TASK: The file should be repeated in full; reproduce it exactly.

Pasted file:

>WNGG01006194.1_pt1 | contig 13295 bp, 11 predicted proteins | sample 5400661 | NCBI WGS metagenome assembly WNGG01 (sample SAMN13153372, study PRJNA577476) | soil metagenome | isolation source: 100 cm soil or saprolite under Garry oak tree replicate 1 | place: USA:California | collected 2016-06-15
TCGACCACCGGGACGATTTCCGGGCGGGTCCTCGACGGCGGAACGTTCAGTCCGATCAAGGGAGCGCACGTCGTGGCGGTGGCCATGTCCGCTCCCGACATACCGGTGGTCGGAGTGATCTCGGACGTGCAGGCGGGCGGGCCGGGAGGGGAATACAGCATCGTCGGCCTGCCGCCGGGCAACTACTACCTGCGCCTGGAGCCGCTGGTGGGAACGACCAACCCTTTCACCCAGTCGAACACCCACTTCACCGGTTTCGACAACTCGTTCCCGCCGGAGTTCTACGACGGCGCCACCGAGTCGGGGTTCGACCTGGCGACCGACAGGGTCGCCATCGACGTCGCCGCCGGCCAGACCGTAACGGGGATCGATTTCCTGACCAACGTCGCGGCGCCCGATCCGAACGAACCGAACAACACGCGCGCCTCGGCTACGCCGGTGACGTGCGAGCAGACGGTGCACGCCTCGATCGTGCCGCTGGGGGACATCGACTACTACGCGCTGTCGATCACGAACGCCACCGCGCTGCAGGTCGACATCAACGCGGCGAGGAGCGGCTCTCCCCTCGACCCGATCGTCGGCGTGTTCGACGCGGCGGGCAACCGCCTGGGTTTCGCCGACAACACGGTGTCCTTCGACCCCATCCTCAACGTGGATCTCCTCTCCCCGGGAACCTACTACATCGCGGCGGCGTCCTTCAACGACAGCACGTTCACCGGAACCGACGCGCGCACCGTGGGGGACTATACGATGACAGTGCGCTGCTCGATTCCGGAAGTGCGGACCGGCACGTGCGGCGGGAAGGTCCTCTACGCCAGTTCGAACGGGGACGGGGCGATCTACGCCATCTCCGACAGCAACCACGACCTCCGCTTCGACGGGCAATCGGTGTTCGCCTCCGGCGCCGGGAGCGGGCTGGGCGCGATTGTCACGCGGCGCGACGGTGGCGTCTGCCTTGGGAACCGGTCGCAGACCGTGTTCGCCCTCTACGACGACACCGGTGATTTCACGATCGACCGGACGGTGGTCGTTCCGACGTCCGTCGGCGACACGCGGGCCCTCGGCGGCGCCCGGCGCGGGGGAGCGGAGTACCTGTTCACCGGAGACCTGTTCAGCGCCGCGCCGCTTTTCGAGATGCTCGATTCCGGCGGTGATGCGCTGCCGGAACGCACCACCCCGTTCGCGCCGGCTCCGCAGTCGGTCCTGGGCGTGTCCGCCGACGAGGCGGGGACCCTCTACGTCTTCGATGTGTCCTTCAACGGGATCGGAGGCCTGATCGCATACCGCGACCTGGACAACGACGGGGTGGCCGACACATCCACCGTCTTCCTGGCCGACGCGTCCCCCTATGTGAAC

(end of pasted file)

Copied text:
>WNGG01006194.1_pt1 | contig 13295 bp, 11 predicted proteins | sample 5400661 | NCBI WGS metagenome assembly WNGG01 (sample SAMN13153372, study PRJNA577476) | soil metagenome | isolation source: 100 cm soil or saprolite under Garry oak tree replicate 1 | place: USA:California | collected 2016-06-15
TCGACCACCGGGACGATTTCCGGGCGGGTCCTCGACGGCGGAACGTTCAGTCCGATCAAGGGAGCGCACGTCGTGGCGGTGGCCATGTCCGCTCCCGACATACCGGTGGTCGGAGTGATCTCGGACGTGCAGGCGGGCGGGCCGGGAGGGGAATACAGCATCGTCGGCCTGCCGCCGGGCAACTACTACCTGCGCCTGGAGCCGCTGGTGGGAACGACCAACCCTTTCACCCAGTCGAACACCCACTTCACCGGTTTCGACAACTCGTTCCCGCCGGAGTTCTACGACGGCGCCACCGAGTCGGGGTTCGACCTGGCGACCGACAGGGTCGCCATCGACGTCGCCGCCGGCCAGACCGTAACGGGGATCGATTTCCTGACCAACGTCGCGGCGCCCGATCCGAACGAACCGAACAACACGCGCGCCTCGGCTACGCCGGTGACGTGCGAGCAGACGGTGCACGCCTCGATCGTGCCGCTGGGGGACATCGACTACTACGCGCTGTCGATCACGAACGCCACCGCGCTGCAGGTCGACATCAACGCGGCGAGGAGCGGCTCTCCCCTCGACCCGATCGTCGGCGTGTTCGACGCGGCGGGCAACCGCCTGGGTTTCGCCGACAACACGGTGTCCTTCGACCCCATCCTCAACGTGGATCTCCTCTCCCCGGGAACCTACTACATCGCGGCGGCGTCCTTCAACGACAGCACGTTCACCGGAACCGACGCGCGCACCGTGGGGGACTATACGATGACAGTGCGCTGCTCGATTCCGGAAGTGCGGACCGGCACGTGCGGCGGGAAGGTCCTCTACGCCAGTTCGAACGGGGACGGGGCGATCTACGCCATCTCCGACAGCAACCACGACCTCCGCTTCGACGGGCAATCGGTGTTCGCCTCCGGCGCCGGGAGCGGGCTGGGCGCGATTGTCACGCGGCGCGACGGTGGCGTCTGCCTTGGGAACCGGTCGCAGACCGTGTTCGCCCTCTACGACGACACCGGTGATTTCACGATCGACCGGACGGTGGTCGTTCCGACGTCCGTCGGCGACACGCGGGCCCTCGGCGGCGCCCGGCGCGGGGGAGCGGAGTACCTGTTCACCGGAGACCTGTTCAGCGCCGCGCCGCTTTTCGAGATGCTCGATTCCGGCGGTGATGCGCTGCCGGAACGCACCACCCCGTTCGCGCCGGCTCCGCAGTCGGTCCTGGGCGTGTCCGCCGACGAGGCGGGGACCCTCTACGTCTTCGATGTGTCCTTCAACGGGATCGGAGGCCTGATCGCATACCGCGACCTGGACAACGACGGGGTGGCCGACACATCCACCGTCTTCCTGGCCGACGCGTCCCCCTATGTGAAC